New data from Australian games industry body IGEA, in partnership with sales and data reporting organisations GSD and Newzoo, has revealed that Australian consumer spending on video games has not slowed down at all since experiencing a huge boost during initial year of the COVID-19 pandemic. IGEA reports that in 2021, Australians spent almost AUD $4 billion on video games across digital games, physical games from traditional storefronts, and mobile games.
Here’s a breakdown of the spend, courtesy of IGEA:
Digital Games racked up AUD $1.41 billion in total sales during 2021, but it’s interesting to see the split of where that money went:
- AUD $566 million was spent on full games
- AUD $162 million was spent on subscription services, such as Xbox Game Pass, PlayStation Plus,
NintendoSwitch Online and others
- AUD $687 million was spent on in-game purchases. This includes things like game add-ons, cosmetic items, virtual currencies, and other post-launch microtransactions.
It’s fascinating to see that despite the increased uptake on subscription services, and the way publishers like Sony and Xbox are pushing them as a long-term source of revenue, the amount made from them overall pales in comparison to the raw numbers of simply selling full games.
Similarly, it’s intriguing to see such a huge dollar figure attached to Australian spending on microtransactions. While it represents the amount of support Australians are throwing behind countless free-to-play games like Fortnite, which relies on microtransactions, it also represents spending on popular chance-based games like FIFA Ultimate Team, which skirts a grey area in its gambling-like design.
Australian spending at traditional physical
Here’s how the breakdown works out:
- AUD $560 million on hardware, such as consoles: PlayStation 5, Xbox Series S/X,
- AUD $378 million on game software
- AUD $131 million on first-party peripherals, such as official controllers and accessories licensed by Sony, Microsoft, and
Nintendo. It does not seem to include console peripherals made by any other manufacturer.
Perhaps the most interesting fact from this data is that mobile games generated AUD $1.51 billion in sales – more than the other two segments. While mobile game sales don’t eclipse console gaming as a whole, it does speak to a fast-growing trend of mobile game adoption.
Once considered a platform merely for ‘casual games’, the increasing power of modern smartphones has ushered in a new wave of high-quality video games that mimic the experience you get on home consoles – only they’re on a device that’s always with you. Games like Fortnite, Call of Duty: Mobile, PUBG Mobile, League of Legends Wild Rift, and literally countless other games have grown massive playerbases.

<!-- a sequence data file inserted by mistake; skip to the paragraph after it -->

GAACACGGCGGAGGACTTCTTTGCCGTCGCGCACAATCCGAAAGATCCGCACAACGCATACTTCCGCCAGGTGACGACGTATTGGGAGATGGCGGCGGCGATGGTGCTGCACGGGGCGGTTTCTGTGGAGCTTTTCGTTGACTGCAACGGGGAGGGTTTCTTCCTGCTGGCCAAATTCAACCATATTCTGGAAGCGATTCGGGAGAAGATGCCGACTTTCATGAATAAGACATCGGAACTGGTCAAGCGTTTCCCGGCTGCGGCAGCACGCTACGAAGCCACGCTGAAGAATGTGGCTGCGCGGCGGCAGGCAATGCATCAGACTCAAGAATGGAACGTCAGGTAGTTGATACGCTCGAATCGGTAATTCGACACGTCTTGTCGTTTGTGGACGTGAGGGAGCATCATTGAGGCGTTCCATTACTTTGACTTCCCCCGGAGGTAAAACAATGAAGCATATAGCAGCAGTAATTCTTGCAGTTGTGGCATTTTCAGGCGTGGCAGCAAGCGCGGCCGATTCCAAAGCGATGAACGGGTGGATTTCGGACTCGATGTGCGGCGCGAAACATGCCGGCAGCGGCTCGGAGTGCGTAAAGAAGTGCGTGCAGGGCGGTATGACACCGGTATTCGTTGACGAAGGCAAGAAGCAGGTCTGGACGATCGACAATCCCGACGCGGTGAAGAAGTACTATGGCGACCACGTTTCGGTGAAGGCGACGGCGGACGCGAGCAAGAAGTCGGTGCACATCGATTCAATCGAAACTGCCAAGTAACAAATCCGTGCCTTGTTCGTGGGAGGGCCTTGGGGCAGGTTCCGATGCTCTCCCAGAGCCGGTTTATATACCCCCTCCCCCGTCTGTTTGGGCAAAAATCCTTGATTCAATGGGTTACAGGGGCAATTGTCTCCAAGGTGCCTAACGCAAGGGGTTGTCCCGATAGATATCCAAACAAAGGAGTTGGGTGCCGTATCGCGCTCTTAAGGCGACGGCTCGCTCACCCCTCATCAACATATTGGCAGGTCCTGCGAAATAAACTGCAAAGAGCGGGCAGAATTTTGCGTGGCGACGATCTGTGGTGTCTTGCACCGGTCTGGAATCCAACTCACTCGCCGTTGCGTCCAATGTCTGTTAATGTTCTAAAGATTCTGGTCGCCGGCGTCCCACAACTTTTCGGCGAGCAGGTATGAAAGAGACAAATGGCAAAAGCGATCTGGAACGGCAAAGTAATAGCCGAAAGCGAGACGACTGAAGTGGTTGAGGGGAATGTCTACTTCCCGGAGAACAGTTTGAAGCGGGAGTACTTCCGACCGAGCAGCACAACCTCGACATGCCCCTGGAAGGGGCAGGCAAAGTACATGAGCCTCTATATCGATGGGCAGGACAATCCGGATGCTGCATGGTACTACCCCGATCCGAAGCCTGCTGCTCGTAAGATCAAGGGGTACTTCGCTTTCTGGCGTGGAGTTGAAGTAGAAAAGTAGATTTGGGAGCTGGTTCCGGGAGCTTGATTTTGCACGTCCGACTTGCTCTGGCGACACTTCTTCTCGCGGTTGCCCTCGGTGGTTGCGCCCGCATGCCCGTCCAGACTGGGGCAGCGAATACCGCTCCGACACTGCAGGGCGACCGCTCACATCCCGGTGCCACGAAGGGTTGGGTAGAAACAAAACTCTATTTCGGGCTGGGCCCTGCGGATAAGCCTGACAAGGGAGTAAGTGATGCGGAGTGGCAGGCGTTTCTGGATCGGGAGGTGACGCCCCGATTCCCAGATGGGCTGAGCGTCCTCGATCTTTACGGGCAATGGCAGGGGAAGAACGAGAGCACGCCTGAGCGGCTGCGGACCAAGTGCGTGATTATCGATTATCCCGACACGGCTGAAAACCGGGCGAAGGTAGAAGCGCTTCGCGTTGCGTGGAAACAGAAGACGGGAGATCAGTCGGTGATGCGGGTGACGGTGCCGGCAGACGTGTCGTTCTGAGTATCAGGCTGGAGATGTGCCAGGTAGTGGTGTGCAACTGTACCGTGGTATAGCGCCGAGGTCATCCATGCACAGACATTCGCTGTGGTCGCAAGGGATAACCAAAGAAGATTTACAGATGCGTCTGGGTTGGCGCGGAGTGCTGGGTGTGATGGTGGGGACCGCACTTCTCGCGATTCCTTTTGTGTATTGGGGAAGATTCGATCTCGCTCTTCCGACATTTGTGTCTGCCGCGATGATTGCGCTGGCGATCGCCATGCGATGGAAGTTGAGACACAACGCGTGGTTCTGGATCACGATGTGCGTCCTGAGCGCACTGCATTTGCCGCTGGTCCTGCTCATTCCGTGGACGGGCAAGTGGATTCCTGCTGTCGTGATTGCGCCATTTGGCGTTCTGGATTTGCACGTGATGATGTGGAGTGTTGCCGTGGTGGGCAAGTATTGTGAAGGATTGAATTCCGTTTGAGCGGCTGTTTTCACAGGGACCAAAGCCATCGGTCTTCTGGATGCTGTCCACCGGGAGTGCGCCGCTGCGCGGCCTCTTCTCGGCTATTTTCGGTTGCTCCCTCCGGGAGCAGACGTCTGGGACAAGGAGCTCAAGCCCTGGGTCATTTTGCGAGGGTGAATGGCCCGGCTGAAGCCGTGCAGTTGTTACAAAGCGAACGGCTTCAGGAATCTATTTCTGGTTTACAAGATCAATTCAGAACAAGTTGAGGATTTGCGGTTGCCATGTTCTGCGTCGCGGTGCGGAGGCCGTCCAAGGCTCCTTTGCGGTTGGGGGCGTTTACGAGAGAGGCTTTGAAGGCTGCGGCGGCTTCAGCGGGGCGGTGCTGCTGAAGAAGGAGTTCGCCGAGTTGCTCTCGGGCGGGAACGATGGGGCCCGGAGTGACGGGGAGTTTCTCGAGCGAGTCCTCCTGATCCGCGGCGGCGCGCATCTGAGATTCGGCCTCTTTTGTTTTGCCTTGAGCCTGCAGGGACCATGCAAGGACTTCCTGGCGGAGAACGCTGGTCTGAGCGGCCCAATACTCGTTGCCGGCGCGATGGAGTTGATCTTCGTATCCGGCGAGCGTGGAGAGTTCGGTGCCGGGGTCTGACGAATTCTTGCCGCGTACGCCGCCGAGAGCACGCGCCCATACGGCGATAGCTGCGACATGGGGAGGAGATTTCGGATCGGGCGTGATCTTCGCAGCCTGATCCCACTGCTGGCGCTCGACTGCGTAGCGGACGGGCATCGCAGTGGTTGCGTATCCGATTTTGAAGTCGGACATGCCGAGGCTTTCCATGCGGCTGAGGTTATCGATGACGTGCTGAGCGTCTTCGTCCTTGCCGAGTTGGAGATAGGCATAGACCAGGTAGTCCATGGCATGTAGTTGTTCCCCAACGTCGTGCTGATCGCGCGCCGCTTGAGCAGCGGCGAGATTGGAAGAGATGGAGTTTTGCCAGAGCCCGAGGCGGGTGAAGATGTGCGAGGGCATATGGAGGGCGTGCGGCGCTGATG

Another thing to note is that most mobile games, especially the most lucrative ones, are free-to-play. We suspect that a majority of this AUD $1.51 billion figure is likely coming from conscious efforts from users to engage with in-game microtransactions for cosmetics, seasonal content, digital currency, and other things.
Additional observations and data
In a press release, GSD Senior Analyst and ANZ Territory Manager Aidan Sakiris shared that the top performing titles at retail were led by family-friendly games released prior to 2021. He claimed that the best performing physical game titles for 2021 were Mario Kart 8 Deluxe, Minecraft Switch Edition, and Animal Crossing: New Horizons.
It’s unsurprising to see these games on top – this falls directly in line with Nintendo’s financial reporting for 2021, which saw those titles continue to reach record sales – especially Mario Kart 8 Deluxe, which had a slew of new tracks announced for 2022.
Sarkis also shared that hardware sales remained the only Australian
The PlayStation 5 was the best-selling console in terms of value sold (which is understandable, given its high retail price), and the
Tom Wijman, Head of Market Analysis & Forecasting at Newzoo, added that digital PC game sales grew by 11.5% year-on-year, a figure that was considerably above the global average.
As Australians continue to foster their relationship with video games – a relationship that was established and continued throughout the COVID pandemic for many – it’s hard to imagine this figure declining at all in the coming year, despite multiple major game delays resulting in big blockbusters getting pushed to 2023.
The data suggests that back catalog games, as well as digital and mobile microtransactions, are where most of the money is going – and the options there will only get better and more varied as time goes on. When you consider the supply chains for new-generation gaming consoles and PC hardware are currently at their most crippled, it’s easy to imagine a massive boom once those issues are eventually (and hopefully) resolved.
We’re looking forward to seeing IGEA’s next report in 2023.